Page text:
To equate the scout and drone in some way as an intelligence gathering effort would miss ALL the characteristics of the two types of reconnaissance and their role and limitations on the very different battlefields. The same argument could be made for such differences between WWII and today, nearly a century away.

Consider all the rule sets that cover the entire 19th century and beyond, the assumption being that tactics and operations were the same from 1800 to 1900… with the typical differences in weapons and replacing withdraws with going to ground. The Prussian and French tactics in 1870 have some significant differences to 1800 or 1861 that can't be covered with a change in gun ranges and die modifiers IF one wants to portray the particular challenges of a particular era.

Personal logo etotheipi Sponsoring Member of TMP18 Apr 2024 1:36 p.m. PST

Consider this statement by etotheipi.

Perhaps you should consider all the things I said, not just take one thing and critique it out of the context of the others.

same functional capabilities – maneuver, spotting, communication, fires

Everything your list

1. It has a far wider view of the battlefield.
2. What it sees is instantaneously relayed to the pertinent soldier/officer.
3. Terrain is no hinderance to the drone's movement.
4. Whatever the mounted scout sees has to be delivered by riding back to wherever the pertinent officers are.
So, terrain, time delays, and what can be seen is quite different.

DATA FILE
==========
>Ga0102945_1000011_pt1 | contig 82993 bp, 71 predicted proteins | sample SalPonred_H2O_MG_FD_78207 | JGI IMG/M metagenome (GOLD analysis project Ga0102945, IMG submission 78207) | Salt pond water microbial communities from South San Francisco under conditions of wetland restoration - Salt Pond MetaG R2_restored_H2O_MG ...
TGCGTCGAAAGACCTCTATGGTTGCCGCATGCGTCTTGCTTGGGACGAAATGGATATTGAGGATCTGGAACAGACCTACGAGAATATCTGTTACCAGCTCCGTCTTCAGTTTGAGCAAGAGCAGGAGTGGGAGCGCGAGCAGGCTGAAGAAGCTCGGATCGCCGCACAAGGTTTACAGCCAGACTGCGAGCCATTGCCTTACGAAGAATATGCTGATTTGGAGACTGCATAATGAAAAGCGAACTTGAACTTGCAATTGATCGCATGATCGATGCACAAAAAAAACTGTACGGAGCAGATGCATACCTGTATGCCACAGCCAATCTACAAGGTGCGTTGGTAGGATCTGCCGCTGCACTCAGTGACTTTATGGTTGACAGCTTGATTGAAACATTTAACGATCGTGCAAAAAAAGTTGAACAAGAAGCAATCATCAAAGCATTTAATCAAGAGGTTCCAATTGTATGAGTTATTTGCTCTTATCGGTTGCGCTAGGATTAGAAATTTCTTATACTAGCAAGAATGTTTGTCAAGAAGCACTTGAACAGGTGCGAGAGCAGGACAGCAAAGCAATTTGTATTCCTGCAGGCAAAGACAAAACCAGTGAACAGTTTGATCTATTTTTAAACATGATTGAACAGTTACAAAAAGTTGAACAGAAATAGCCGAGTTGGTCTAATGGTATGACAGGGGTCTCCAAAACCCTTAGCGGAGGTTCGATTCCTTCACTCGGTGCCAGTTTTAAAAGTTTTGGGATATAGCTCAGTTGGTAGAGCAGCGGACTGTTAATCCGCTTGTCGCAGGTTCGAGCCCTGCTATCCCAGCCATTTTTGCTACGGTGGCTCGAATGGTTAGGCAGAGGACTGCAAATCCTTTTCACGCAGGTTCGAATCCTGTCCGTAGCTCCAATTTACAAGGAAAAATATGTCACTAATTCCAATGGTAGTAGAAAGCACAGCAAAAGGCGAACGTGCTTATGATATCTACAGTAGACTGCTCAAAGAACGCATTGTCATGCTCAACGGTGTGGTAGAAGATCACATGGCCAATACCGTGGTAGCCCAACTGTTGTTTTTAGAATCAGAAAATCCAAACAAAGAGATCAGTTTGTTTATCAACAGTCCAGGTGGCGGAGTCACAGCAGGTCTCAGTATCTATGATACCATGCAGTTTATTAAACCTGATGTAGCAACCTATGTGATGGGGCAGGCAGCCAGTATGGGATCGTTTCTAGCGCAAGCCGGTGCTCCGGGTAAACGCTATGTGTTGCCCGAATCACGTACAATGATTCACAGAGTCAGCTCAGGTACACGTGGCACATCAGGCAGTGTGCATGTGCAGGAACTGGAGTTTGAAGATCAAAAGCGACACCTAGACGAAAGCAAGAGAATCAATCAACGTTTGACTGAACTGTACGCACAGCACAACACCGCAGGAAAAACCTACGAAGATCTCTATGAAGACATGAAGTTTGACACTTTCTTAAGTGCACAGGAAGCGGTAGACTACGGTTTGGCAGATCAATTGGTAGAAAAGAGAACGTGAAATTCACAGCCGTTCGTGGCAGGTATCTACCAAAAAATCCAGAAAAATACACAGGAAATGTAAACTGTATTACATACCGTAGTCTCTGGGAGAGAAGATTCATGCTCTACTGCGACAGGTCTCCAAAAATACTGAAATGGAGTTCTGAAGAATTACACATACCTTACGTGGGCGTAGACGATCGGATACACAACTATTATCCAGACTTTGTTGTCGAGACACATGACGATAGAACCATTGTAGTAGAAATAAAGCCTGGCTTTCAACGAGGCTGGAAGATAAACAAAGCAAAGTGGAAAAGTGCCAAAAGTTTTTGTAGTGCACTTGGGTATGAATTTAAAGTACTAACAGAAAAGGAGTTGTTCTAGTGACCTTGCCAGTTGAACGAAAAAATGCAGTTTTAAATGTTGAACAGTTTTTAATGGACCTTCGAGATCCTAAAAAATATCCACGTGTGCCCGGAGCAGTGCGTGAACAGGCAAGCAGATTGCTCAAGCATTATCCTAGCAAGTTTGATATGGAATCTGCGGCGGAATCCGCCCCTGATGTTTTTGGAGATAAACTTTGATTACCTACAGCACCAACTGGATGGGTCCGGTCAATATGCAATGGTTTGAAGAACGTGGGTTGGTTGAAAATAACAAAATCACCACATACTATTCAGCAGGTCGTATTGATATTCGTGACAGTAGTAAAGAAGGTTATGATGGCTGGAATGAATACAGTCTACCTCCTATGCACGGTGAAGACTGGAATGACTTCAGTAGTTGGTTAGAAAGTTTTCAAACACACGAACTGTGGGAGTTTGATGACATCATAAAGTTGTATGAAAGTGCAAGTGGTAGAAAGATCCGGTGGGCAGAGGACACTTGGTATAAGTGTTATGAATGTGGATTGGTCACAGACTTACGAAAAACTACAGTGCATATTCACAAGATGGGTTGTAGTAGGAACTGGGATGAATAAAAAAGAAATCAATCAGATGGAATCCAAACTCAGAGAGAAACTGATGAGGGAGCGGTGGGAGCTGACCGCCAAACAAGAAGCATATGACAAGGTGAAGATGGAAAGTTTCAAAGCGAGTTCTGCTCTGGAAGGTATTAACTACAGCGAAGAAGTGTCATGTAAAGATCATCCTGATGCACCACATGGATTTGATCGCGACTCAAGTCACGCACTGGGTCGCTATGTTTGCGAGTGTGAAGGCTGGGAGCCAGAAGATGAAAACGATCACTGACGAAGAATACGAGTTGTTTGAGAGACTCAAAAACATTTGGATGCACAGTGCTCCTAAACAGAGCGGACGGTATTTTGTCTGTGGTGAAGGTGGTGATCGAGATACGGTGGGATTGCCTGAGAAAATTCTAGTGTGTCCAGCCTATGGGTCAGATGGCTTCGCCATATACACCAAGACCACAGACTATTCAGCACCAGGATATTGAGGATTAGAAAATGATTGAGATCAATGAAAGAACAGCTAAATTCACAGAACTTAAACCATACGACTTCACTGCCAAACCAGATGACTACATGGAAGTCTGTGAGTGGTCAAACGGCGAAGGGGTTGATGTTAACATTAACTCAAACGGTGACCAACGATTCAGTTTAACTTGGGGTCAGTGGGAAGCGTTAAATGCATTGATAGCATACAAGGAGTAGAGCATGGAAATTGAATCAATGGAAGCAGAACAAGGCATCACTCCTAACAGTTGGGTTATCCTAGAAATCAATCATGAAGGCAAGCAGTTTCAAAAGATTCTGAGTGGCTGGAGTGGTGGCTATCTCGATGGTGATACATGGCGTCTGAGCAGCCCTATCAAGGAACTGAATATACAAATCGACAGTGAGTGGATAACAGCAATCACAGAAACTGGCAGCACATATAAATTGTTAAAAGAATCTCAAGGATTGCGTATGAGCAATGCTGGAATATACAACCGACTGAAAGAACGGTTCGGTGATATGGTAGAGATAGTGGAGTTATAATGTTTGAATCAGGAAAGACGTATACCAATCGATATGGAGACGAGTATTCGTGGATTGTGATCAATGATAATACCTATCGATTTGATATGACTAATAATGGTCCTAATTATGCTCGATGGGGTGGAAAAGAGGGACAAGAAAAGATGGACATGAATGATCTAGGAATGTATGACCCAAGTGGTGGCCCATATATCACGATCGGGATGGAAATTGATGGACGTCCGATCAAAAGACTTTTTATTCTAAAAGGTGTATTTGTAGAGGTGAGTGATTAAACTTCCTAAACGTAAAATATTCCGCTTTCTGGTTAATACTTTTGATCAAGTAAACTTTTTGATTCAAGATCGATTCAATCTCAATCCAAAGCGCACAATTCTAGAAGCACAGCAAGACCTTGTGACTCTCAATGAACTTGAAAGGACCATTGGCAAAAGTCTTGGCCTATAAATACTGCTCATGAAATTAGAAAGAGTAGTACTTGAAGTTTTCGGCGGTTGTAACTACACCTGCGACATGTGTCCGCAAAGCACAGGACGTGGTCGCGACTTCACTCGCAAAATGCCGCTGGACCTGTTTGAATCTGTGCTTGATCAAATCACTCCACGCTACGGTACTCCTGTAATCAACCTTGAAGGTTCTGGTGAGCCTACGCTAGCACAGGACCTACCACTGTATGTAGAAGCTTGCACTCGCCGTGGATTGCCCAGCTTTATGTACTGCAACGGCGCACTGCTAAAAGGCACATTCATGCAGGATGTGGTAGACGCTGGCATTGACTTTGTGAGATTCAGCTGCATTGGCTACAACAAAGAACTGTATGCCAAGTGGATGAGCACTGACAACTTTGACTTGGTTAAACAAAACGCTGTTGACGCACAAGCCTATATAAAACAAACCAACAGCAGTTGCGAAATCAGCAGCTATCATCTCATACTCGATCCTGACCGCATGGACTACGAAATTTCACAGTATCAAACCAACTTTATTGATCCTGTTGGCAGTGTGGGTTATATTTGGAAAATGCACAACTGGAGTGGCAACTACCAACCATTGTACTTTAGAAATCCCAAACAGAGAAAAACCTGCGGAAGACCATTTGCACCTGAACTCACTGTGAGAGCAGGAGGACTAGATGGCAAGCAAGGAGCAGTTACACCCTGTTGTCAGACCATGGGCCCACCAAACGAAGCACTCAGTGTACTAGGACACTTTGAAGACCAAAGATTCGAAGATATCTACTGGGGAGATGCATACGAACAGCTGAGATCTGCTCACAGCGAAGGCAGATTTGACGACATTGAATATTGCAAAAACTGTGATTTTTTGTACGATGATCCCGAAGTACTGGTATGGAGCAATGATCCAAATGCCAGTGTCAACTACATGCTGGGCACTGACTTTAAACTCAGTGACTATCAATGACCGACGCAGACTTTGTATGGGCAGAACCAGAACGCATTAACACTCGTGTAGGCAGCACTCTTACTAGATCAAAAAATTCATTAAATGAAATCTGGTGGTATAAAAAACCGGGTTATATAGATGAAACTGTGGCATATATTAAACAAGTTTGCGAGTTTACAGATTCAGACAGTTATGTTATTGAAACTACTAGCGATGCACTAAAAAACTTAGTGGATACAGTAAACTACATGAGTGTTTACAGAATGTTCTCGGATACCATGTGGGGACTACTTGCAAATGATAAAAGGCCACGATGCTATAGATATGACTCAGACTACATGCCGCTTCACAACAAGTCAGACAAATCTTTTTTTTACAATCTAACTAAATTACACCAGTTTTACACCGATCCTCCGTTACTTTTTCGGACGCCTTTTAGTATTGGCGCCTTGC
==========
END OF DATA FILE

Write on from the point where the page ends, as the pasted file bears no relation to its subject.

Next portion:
is covered in parameterizing the elements I listed:

Communication delay, completeness, probability of intercept or manipulation of the information, failure rate and type, and so on apply to both milieu.

Specifically, 1 is a parameter. 2 and 3 are not true (unless you want to move from technology to magic), and can be parameterized, nonetheless.

If you have one or the other set of rules without a military capability function, then obviously you cannot parameterize it for the other use case. So, if you have a modern drone ISR model that lacks the capability for a garbled message, then you can't parameterize that in for a Napoleonic scout. But if you do, you can.

UshCha19 Apr 2024 3:01 p.m. PST

This thread is getting a bit esoteric. Etotheipi is sort of correct, but to be honest also not being productive in my opinion. We have a universal set of rules that allows us to model any period in history, it's called the laws of Physics. These are universal and by using different data sets you can model all known situations and hence can model any period.

However personally starting from "I think therefore I am and deducing the existence of rice pudding" is not the fastest implementation for a wargame. Yes you could have a huge set of rules and ignore bits that are not relevant (like quantum physics) to a specific period but I would submit its not a useful system. Better to tailor the model to using only a sub set of the rules of the universe as required by a specific model and optimize the data needed to implement the model'than use a more complex model that while more capable universally provides a slower and less optimum solution.

Personal logo etotheipi Sponsoring Member of TMP19 Apr 2024 3:37 p.m. PST